George Washington Papers

From George Washington to Samuel Vaughan, 30 November 1785

To Samuel Vaughan

Mount Vernon 30th Novr 1785.

Dr Sir,

I have been honored with your favor of the 9th1—& have received the pamphlet which you were so obliging as to send me, entitled “Considerations on the Order of Cincinnatus, by the Count de Mirabeau.” I thank you my good Sir, for this instance of your attention; but wish you had taken time to have perused it first, as I have not yet had leisure to give it a reading.2 I thought, as most others seem to think, that all the exceptionable parts of that Institution had been done away at the last general Meeting; but with those who are disposed to cavil, or who have the itch of writing strongly upon them, nothing can be made to suit their palates: the best way therefore to disconcert & defeat them, is to take no notice of their publications; all else is but food for declamation. There is not I conceive, an unbiased mind that would refuse the Officers of the late Army the right of associating for the purpose of establishing a fund for the support of the poor & distressed of their fraternity—when many of them it is well known are reduced to their last shifts by the ungenerous conduct of their Country, in not adopting more vigorous measures to render their Certificates productive. That charity is all that remains of the original Institution, none who will be at the trouble of reading it can deny.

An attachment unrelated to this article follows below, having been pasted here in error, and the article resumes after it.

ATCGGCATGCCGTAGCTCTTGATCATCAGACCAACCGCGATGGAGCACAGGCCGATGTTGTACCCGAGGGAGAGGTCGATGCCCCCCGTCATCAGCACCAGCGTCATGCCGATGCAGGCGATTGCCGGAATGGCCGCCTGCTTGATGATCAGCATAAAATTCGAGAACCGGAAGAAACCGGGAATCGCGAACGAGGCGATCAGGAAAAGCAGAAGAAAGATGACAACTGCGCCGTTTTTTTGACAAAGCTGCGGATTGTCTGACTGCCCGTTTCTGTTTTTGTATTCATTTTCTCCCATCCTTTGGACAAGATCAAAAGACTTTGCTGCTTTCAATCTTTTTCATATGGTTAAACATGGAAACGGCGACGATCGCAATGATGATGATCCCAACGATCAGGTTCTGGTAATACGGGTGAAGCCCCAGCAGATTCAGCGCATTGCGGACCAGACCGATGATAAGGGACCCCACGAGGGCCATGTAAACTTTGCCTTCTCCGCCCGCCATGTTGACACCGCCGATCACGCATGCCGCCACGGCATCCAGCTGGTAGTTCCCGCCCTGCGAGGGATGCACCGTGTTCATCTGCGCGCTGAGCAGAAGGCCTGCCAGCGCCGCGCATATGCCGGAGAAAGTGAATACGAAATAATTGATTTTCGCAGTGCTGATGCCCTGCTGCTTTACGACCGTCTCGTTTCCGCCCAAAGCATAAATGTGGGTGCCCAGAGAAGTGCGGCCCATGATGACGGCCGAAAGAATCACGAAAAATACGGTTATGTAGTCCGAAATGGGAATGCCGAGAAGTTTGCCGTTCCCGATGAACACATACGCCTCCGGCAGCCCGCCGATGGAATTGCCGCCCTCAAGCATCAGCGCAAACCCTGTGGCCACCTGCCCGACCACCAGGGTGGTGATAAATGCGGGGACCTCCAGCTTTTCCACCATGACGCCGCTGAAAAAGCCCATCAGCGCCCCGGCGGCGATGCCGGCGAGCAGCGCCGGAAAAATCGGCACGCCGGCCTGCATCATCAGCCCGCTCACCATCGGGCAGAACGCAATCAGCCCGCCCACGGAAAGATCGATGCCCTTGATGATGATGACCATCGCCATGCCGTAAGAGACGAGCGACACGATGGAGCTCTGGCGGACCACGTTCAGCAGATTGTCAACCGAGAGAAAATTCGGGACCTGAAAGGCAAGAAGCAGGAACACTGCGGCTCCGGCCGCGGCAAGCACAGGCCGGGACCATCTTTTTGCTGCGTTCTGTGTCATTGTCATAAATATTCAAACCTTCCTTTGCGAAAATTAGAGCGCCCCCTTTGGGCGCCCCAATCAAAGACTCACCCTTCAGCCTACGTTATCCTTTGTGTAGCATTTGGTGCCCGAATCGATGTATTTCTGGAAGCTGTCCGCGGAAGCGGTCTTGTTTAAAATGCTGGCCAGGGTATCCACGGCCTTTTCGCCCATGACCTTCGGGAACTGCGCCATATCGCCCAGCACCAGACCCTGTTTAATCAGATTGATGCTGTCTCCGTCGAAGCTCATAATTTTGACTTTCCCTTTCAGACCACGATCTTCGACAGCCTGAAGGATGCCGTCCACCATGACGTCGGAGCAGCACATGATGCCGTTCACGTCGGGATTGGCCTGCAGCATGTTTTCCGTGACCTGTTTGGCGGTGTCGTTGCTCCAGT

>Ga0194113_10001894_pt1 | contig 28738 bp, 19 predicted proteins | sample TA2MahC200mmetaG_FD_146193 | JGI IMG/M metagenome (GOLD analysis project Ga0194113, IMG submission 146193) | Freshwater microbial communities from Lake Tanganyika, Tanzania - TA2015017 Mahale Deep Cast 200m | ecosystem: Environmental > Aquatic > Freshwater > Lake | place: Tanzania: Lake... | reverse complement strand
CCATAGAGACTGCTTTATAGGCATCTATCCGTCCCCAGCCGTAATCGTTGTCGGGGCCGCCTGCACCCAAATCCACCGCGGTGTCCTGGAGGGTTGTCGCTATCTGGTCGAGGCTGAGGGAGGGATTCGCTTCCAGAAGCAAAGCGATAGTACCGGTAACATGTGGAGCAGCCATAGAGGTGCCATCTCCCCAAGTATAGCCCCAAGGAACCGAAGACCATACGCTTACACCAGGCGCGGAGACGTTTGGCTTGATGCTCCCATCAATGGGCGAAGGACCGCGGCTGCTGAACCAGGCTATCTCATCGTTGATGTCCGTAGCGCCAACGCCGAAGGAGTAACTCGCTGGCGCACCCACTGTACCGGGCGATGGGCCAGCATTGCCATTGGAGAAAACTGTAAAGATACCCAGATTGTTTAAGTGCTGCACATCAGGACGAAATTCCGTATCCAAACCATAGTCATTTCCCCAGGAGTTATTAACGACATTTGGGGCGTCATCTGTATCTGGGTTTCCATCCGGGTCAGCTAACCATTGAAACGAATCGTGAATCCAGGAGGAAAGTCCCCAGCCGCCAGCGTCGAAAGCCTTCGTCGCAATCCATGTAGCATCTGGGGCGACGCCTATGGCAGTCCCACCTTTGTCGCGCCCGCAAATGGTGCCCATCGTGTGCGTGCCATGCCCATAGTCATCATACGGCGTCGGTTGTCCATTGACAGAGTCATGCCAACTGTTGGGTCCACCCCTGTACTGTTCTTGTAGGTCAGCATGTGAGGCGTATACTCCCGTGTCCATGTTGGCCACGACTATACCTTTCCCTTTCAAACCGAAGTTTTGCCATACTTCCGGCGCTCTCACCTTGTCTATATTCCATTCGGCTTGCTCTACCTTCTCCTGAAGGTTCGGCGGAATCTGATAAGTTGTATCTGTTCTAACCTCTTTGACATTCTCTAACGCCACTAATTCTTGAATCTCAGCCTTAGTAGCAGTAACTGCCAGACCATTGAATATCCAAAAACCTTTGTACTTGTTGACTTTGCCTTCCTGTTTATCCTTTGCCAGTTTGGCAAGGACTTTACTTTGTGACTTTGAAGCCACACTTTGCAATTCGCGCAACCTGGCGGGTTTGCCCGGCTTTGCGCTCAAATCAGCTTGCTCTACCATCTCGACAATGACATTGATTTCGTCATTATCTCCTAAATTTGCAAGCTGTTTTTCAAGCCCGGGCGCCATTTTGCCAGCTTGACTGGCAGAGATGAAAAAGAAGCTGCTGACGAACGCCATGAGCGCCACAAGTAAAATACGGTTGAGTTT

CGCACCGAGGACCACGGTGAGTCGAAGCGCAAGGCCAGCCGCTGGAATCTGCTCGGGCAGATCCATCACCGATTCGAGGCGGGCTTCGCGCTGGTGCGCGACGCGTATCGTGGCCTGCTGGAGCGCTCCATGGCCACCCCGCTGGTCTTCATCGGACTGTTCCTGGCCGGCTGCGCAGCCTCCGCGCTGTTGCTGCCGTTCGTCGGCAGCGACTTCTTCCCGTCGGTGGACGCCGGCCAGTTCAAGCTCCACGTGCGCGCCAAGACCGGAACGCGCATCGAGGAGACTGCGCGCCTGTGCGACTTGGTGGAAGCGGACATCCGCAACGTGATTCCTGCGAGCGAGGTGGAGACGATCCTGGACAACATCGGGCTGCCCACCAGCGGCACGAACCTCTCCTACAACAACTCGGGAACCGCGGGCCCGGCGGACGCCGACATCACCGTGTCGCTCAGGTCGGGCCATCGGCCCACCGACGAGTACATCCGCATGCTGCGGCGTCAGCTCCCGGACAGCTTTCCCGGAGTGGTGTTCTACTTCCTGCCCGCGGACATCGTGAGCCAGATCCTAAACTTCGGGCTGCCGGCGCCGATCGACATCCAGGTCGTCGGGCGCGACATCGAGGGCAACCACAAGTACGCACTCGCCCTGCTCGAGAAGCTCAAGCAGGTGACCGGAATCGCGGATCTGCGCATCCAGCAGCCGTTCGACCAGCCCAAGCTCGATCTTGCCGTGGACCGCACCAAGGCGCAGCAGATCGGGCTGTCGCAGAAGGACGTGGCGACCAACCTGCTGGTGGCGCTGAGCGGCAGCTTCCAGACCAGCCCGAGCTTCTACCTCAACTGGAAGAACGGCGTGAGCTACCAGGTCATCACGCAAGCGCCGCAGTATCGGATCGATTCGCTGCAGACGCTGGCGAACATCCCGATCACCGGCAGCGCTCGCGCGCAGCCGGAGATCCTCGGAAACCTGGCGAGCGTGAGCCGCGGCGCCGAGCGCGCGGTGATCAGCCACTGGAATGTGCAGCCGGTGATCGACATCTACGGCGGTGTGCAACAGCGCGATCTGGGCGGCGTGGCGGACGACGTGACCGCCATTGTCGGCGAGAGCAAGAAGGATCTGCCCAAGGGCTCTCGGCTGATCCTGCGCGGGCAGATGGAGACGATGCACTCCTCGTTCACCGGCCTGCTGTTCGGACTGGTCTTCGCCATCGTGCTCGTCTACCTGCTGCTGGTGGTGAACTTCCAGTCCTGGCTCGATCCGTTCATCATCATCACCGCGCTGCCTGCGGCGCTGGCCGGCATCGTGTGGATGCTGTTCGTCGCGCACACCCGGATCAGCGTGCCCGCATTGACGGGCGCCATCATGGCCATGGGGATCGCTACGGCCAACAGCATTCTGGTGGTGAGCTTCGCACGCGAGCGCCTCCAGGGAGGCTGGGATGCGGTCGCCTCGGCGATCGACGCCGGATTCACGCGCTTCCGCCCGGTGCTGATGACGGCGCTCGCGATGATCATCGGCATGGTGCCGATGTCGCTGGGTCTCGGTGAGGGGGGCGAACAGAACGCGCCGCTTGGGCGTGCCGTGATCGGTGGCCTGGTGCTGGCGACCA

I have lately received a letter from Mr Vaughan (your son) of Jamaica, accompanied by a puncheon of rum, which he informs me was sent by your order as a present to me.3 Indeed my Dr Sir, you overwhelm me with your favors, & lay me under too many obligations to leave a hope remaining of discharging them. Hearing of the distress in which that Island, with others in the Wt Indies is involved by the late hurricane, I have taken the liberty of requesting Mr Vaughans acceptance, for his own use, of a few barrels of superfine Flour of my own manufacturing. My best respects, in which Mrs Washington joins, are offered to Mrs Vaughan, yourself & family, & with the highest esteem and regard, I am, Dear Sir &c.

G: Washington


1Letter not found.

2Mirabeau’s pamphlet published in London in 1785 was listed in the inventory of GW’s library after his death.

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